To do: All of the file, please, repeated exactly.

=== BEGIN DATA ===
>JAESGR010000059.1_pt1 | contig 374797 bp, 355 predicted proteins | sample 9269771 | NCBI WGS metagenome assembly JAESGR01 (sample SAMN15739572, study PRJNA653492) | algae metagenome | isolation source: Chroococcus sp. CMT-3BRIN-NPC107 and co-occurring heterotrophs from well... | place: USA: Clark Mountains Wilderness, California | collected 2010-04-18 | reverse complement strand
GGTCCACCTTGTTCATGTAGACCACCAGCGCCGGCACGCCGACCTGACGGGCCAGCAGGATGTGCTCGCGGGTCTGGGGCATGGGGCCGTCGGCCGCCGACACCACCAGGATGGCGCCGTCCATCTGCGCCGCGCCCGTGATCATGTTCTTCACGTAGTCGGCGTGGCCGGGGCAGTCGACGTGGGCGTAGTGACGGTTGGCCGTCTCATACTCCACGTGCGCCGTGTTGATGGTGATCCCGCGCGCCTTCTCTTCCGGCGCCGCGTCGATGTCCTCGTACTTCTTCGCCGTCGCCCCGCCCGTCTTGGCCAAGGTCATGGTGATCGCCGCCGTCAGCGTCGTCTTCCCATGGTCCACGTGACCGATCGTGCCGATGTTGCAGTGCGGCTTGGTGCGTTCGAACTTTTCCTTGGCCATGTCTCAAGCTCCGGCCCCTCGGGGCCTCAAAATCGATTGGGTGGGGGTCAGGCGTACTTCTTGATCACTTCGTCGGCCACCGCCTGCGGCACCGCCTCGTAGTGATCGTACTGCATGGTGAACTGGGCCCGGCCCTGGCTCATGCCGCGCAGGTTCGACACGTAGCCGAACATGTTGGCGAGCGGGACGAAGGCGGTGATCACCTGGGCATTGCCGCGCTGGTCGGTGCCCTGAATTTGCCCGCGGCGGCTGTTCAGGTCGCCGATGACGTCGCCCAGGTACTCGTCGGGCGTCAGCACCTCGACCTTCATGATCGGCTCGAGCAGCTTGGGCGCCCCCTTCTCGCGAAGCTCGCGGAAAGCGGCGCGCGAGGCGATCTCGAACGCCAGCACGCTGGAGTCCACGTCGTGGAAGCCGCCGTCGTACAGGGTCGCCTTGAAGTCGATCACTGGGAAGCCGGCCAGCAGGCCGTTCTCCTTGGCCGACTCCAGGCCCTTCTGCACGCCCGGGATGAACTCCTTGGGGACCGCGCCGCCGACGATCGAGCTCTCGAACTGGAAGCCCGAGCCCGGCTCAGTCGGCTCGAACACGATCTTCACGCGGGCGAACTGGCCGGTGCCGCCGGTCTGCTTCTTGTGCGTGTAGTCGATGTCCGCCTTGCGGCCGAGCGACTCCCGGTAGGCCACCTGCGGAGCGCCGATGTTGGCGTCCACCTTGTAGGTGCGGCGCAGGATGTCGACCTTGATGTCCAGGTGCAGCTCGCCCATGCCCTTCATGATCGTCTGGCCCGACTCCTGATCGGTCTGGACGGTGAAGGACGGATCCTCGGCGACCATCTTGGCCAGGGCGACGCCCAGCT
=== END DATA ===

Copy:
>JAESGR010000059.1_pt1 | contig 374797 bp, 355 predicted proteins | sample 9269771 | NCBI WGS metagenome assembly JAESGR01 (sample SAMN15739572, study PRJNA653492) | algae metagenome | isolation source: Chroococcus sp. CMT-3BRIN-NPC107 and co-occurring heterotrophs from well... | place: USA: Clark Mountains Wilderness, California | collected 2010-04-18 | reverse complement strand
GGTCCACCTTGTTCATGTAGACCACCAGCGCCGGCACGCCGACCTGACGGGCCAGCAGGATGTGCTCGCGGGTCTGGGGCATGGGGCCGTCGGCCGCCGACACCACCAGGATGGCGCCGTCCATCTGCGCCGCGCCCGTGATCATGTTCTTCACGTAGTCGGCGTGGCCGGGGCAGTCGACGTGGGCGTAGTGACGGTTGGCCGTCTCATACTCCACGTGCGCCGTGTTGATGGTGATCCCGCGCGCCTTCTCTTCCGGCGCCGCGTCGATGTCCTCGTACTTCTTCGCCGTCGCCCCGCCCGTCTTGGCCAAGGTCATGGTGATCGCCGCCGTCAGCGTCGTCTTCCCATGGTCCACGTGACCGATCGTGCCGATGTTGCAGTGCGGCTTGGTGCGTTCGAACTTTTCCTTGGCCATGTCTCAAGCTCCGGCCCCTCGGGGCCTCAAAATCGATTGGGTGGGGGTCAGGCGTACTTCTTGATCACTTCGTCGGCCACCGCCTGCGGCACCGCCTCGTAGTGATCGTACTGCATGGTGAACTGGGCCCGGCCCTGGCTCATGCCGCGCAGGTTCGACACGTAGCCGAACATGTTGGCGAGCGGGACGAAGGCGGTGATCACCTGGGCATTGCCGCGCTGGTCGGTGCCCTGAATTTGCCCGCGGCGGCTGTTCAGGTCGCCGATGACGTCGCCCAGGTACTCGTCGGGCGTCAGCACCTCGACCTTCATGATCGGCTCGAGCAGCTTGGGCGCCCCCTTCTCGCGAAGCTCGCGGAAAGCGGCGCGCGAGGCGATCTCGAACGCCAGCACGCTGGAGTCCACGTCGTGGAAGCCGCCGTCGTACAGGGTCGCCTTGAAGTCGATCACTGGGAAGCCGGCCAGCAGGCCGTTCTCCTTGGCCGACTCCAGGCCCTTCTGCACGCCCGGGATGAACTCCTTGGGGACCGCGCCGCCGACGATCGAGCTCTCGAACTGGAAGCCCGAGCCCGGCTCAGTCGGCTCGAACACGATCTTCACGCGGGCGAACTGGCCGGTGCCGCCGGTCTGCTTCTTGTGCGTGTAGTCGATGTCCGCCTTGCGGCCGAGCGACTCCCGGTAGGCCACCTGCGGAGCGCCGATGTTGGCGTCCACCTTGTAGGTGCGGCGCAGGATGTCGACCTTGATGTCCAGGTGCAGCTCGCCCATGCCCTTCATGATCGTCTGGCCCGACTCCTGATCGGTCTGGACGGTGAAGGACGGATCCTCGGCGACCATCTTGGCCAGGGCGACGCCCAGCT